WCM names winners of Return to Bay Street Award

first_img Keywords AwardsCompanies Women in Capital Markets Joseph Bakish named 2020 winner of IIAC Top Under 40 award Share this article and your comments with peers on social media IIAC introduces judges for Top Under 40 Award hyperspeed/123RF Frank Ryan wins 2020 Distinguished New Advisor Award Leah Golob Related news The award recipients this year have each won a minimum four-month contract with a participating firm. Recipients also receive a $5,000 educational grant, a one-day workshop to help prepare them for the industry, an interviewing skills workshop, a WCM mentor and a one-year WCM membership.The 2017 award recipients and their participating firms are:> Claire Blessing (RBC Capital Markets)> Kimberly Berman (BMO Capital Markets)> Christine Darling (Scotiabank Global Banking and Markets)> Lina Dihay (National Bank Financial Markets)> Hannah Green (TD Asset Management)> Carol Lee (BMO Capital Markets)> Amandeep Minhas (BMO Capital Markets)> Christine Sauriol (RBC Capital Markets)“We are proud to recognize these eight senior-level professional women who were chosen for the Return to Bay Street program this year,” says Jeannie Collins-Ardern, WCM’s interim CEO and president, in a statement.“These women are prime examples of experienced professionals who have made an immediate contribution to the firms they joined,” she adds. “As they are approaching the end of their contracts, we at WCM offer our congratulations to each of them and are excited to follow their careers and impact on the industry.”To date, 42 women have received the Return to Bay Street Award and a large majority of winners have turned their short contracts into permanent roles in the financial services sector, the organization says. FP Canada names Lifetime Achievement Award recipient Women in Capital Markets (WCM) has announced the eight winners of its annual WCM Return to Bay Street Award, now in its seventh consecutive year.The Toronto-based non-profit advocacy organization developed the award to help professional women with senior-level experience in the financial sector return to the industry after an extended leave. Facebook LinkedIn Twitterlast_img read more

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News / Sudden new ocean freight tax in India confuses and annoys forwarders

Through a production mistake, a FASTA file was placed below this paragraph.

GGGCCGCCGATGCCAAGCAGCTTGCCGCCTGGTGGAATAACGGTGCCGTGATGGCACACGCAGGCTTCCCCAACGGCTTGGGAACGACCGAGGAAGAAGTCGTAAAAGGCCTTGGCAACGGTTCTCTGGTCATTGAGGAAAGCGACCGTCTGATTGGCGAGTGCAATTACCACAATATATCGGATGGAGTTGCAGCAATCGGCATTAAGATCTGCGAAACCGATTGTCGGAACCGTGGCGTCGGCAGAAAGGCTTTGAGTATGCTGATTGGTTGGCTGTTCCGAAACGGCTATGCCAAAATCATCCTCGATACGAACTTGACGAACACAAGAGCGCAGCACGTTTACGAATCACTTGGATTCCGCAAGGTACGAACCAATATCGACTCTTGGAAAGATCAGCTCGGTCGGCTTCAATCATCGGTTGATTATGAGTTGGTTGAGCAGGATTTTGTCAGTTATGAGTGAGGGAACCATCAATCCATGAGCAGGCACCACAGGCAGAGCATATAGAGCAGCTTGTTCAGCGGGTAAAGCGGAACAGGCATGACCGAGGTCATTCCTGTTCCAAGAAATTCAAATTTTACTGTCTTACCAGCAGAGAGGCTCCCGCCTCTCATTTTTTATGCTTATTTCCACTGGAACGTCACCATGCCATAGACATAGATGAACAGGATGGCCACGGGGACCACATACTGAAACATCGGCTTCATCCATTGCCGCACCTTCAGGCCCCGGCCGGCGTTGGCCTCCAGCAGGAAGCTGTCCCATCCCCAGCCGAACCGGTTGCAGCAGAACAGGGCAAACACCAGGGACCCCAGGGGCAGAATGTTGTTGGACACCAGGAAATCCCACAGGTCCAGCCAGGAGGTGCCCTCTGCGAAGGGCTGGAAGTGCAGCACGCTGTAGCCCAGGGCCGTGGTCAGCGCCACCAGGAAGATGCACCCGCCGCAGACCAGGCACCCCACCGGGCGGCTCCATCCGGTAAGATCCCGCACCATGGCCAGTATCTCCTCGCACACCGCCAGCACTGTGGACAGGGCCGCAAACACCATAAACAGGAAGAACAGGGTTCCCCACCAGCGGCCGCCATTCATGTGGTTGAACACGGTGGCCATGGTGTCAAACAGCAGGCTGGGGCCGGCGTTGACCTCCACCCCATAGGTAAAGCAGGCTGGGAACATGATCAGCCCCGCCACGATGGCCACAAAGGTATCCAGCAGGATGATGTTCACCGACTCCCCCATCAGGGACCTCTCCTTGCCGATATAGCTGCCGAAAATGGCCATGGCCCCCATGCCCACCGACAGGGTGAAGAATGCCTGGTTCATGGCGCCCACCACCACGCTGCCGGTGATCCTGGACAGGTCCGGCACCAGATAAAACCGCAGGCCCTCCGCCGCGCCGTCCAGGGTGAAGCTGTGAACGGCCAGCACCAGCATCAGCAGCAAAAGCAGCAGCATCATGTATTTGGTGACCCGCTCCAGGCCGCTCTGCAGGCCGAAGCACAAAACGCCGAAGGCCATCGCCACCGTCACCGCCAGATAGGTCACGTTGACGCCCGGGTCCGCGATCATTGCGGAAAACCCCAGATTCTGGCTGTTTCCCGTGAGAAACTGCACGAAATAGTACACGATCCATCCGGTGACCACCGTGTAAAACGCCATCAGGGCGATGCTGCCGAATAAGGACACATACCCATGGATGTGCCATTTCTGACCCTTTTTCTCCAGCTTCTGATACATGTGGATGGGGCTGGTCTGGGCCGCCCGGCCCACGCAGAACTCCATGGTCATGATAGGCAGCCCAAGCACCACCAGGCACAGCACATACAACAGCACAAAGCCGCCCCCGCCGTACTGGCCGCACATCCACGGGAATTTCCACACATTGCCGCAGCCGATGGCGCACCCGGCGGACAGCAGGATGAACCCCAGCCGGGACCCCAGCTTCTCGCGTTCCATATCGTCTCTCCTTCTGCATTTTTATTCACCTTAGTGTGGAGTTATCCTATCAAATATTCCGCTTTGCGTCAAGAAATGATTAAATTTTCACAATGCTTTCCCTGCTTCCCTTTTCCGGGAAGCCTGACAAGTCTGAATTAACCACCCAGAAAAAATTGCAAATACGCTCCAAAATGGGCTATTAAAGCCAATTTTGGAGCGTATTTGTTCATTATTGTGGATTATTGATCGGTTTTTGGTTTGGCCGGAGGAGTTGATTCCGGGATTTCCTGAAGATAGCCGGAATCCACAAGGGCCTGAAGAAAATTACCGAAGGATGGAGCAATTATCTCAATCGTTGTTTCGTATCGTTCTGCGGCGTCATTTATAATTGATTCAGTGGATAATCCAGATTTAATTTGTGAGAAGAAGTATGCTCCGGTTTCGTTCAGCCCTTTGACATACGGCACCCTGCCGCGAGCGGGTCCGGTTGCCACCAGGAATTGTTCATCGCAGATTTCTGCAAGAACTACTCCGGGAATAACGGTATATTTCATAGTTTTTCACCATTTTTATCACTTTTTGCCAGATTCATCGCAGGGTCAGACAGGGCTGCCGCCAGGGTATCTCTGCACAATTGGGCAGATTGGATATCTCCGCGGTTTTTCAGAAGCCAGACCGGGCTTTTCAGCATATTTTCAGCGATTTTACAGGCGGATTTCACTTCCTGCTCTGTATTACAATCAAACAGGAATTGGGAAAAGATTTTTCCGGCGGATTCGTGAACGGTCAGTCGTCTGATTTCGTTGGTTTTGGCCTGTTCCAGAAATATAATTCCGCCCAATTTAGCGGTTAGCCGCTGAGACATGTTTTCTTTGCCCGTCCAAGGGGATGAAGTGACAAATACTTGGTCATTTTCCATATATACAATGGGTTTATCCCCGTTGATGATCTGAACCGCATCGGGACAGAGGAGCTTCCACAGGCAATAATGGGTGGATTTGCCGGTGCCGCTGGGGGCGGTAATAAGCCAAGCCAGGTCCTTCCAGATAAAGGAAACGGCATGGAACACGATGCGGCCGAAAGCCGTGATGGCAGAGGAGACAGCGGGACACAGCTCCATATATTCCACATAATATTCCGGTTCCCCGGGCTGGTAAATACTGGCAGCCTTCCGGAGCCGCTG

first_img Forwarders are expressing concern and confusion, on the eve of the new budget, over the recently implemented 4.5% ocean freight tax imposed on Indian importers.The tax came into effect on 22 January, with no notice, and is applied to all shipments imported into India which are ‘pre-paid’.If shipments are booked on the basis of cost and freight (C&F) or cost, insurance and freight (CIF), the ocean freight is paid by the exporter.But the confusion – as ever –  lies with who must pay the new import tax, with forwarders complaining that they are being treated like banks. By Alex Lennane 31/01/2017 One lawyer from Chennai advised: “Where a foreign consignor has engaged a foreign shipping line to transport goods to an Indian port, the person in charge of the vessel, or his agent in India, is liable to pay [the] tax.“It may be noted that this is a peculiar situation: where the person liable to pay service tax is neither the service provider nor the service receiver, but the agent of the shipping line.”Former president of the Indian cargo agents association Bharat Thakkar told The Loadstar: “This goes against the ‘ease of doing business’ promise by the government.“It is hoped that the government of India realises this soon. The issue faced by forwarders is that they will become bankers – just like air freight forwarders – having to pay and then recover the costs from customers.”Shipping lines were quick to respond to the tax, but have given customers longer to pay.Maersk told customers: “This government notification has been introduced at very short notice and comes into effect immediately. However, considering the need for a reasonable timeframe for our customers to adapt, Maersk Line will only start implementing this new tax on invoices issued on 1 February for non-FMC, and 22 February for FMC-regulated trades, for all prepaid ocean freight shipments.”One commodity trade expert told Hindu Business Line importers may have to pay the additional tax and recover it later from foreign suppliers.A forwarder in the UK told The Loadstar he didn’t believe the tax would be levied for long, calling it a “usual money-spinning Indian revenue generating concept, with no notice, that will undoubtedly be repealed”.Mr Thakkar said Indian forwarders were making representations to the government finance department to bring in zero tax once the new Goods and Services Tax is launched in July.center_img © Nickolay Stanev last_img read more

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